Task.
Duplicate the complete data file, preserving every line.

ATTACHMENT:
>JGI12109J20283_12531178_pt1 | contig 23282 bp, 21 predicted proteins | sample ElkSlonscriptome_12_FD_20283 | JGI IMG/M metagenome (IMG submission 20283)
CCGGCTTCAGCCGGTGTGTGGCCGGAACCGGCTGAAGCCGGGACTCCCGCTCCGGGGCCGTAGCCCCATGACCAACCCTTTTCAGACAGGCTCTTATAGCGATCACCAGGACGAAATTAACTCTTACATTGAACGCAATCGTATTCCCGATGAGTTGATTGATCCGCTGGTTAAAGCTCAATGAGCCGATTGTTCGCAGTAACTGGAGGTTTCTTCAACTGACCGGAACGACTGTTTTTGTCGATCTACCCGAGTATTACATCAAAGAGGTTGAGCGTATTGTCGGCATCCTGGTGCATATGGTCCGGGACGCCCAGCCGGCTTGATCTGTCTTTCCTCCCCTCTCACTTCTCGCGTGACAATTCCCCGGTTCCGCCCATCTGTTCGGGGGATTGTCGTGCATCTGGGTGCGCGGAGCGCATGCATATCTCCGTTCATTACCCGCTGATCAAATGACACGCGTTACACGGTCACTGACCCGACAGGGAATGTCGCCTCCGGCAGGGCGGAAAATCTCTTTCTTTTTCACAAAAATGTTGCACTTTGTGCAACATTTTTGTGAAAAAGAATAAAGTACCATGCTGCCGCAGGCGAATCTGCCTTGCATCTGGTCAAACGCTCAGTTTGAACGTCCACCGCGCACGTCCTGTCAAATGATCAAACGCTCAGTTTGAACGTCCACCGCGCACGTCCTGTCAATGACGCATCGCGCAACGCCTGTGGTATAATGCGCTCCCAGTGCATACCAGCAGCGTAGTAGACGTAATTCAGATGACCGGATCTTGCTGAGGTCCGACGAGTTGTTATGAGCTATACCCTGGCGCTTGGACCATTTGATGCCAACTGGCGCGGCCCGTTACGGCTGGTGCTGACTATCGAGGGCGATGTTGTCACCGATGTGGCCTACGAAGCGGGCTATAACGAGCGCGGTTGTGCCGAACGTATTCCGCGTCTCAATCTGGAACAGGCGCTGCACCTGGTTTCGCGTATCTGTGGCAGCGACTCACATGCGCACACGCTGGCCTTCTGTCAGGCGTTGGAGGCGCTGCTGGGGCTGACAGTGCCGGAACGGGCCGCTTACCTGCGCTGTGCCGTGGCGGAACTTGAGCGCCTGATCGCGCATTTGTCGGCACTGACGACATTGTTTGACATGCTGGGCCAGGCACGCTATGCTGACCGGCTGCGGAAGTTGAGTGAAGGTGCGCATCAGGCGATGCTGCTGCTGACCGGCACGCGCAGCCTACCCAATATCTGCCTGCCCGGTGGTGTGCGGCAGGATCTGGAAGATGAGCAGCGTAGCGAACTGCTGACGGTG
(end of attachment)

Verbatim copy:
>JGI12109J20283_12531178_pt1 | contig 23282 bp, 21 predicted proteins | sample ElkSlonscriptome_12_FD_20283 | JGI IMG/M metagenome (IMG submission 20283)
CCGGCTTCAGCCGGTGTGTGGCCGGAACCGGCTGAAGCCGGGACTCCCGCTCCGGGGCCGTAGCCCCATGACCAACCCTTTTCAGACAGGCTCTTATAGCGATCACCAGGACGAAATTAACTCTTACATTGAACGCAATCGTATTCCCGATGAGTTGATTGATCCGCTGGTTAAAGCTCAATGAGCCGATTGTTCGCAGTAACTGGAGGTTTCTTCAACTGACCGGAACGACTGTTTTTGTCGATCTACCCGAGTATTACATCAAAGAGGTTGAGCGTATTGTCGGCATCCTGGTGCATATGGTCCGGGACGCCCAGCCGGCTTGATCTGTCTTTCCTCCCCTCTCACTTCTCGCGTGACAATTCCCCGGTTCCGCCCATCTGTTCGGGGGATTGTCGTGCATCTGGGTGCGCGGAGCGCATGCATATCTCCGTTCATTACCCGCTGATCAAATGACACGCGTTACACGGTCACTGACCCGACAGGGAATGTCGCCTCCGGCAGGGCGGAAAATCTCTTTCTTTTTCACAAAAATGTTGCACTTTGTGCAACATTTTTGTGAAAAAGAATAAAGTACCATGCTGCCGCAGGCGAATCTGCCTTGCATCTGGTCAAACGCTCAGTTTGAACGTCCACCGCGCACGTCCTGTCAAATGATCAAACGCTCAGTTTGAACGTCCACCGCGCACGTCCTGTCAATGACGCATCGCGCAACGCCTGTGGTATAATGCGCTCCCAGTGCATACCAGCAGCGTAGTAGACGTAATTCAGATGACCGGATCTTGCTGAGGTCCGACGAGTTGTTATGAGCTATACCCTGGCGCTTGGACCATTTGATGCCAACTGGCGCGGCCCGTTACGGCTGGTGCTGACTATCGAGGGCGATGTTGTCACCGATGTGGCCTACGAAGCGGGCTATAACGAGCGCGGTTGTGCCGAACGTATTCCGCGTCTCAATCTGGAACAGGCGCTGCACCTGGTTTCGCGTATCTGTGGCAGCGACTCACATGCGCACACGCTGGCCTTCTGTCAGGCGTTGGAGGCGCTGCTGGGGCTGACAGTGCCGGAACGGGCCGCTTACCTGCGCTGTGCCGTGGCGGAACTTGAGCGCCTGATCGCGCATTTGTCGGCACTGACGACATTGTTTGACATGCTGGGCCAGGCACGCTATGCTGACCGGCTGCGGAAGTTGAGTGAAGGTGCGCATCAGGCGATGCTGCTGCTGACCGGCACGCGCAGCCTACCCAATATCTGCCTGCCCGGTGGTGTGCGGCAGGATCTGGAAGATGAGCAGCGTAGCGAACTGCTGACGGTG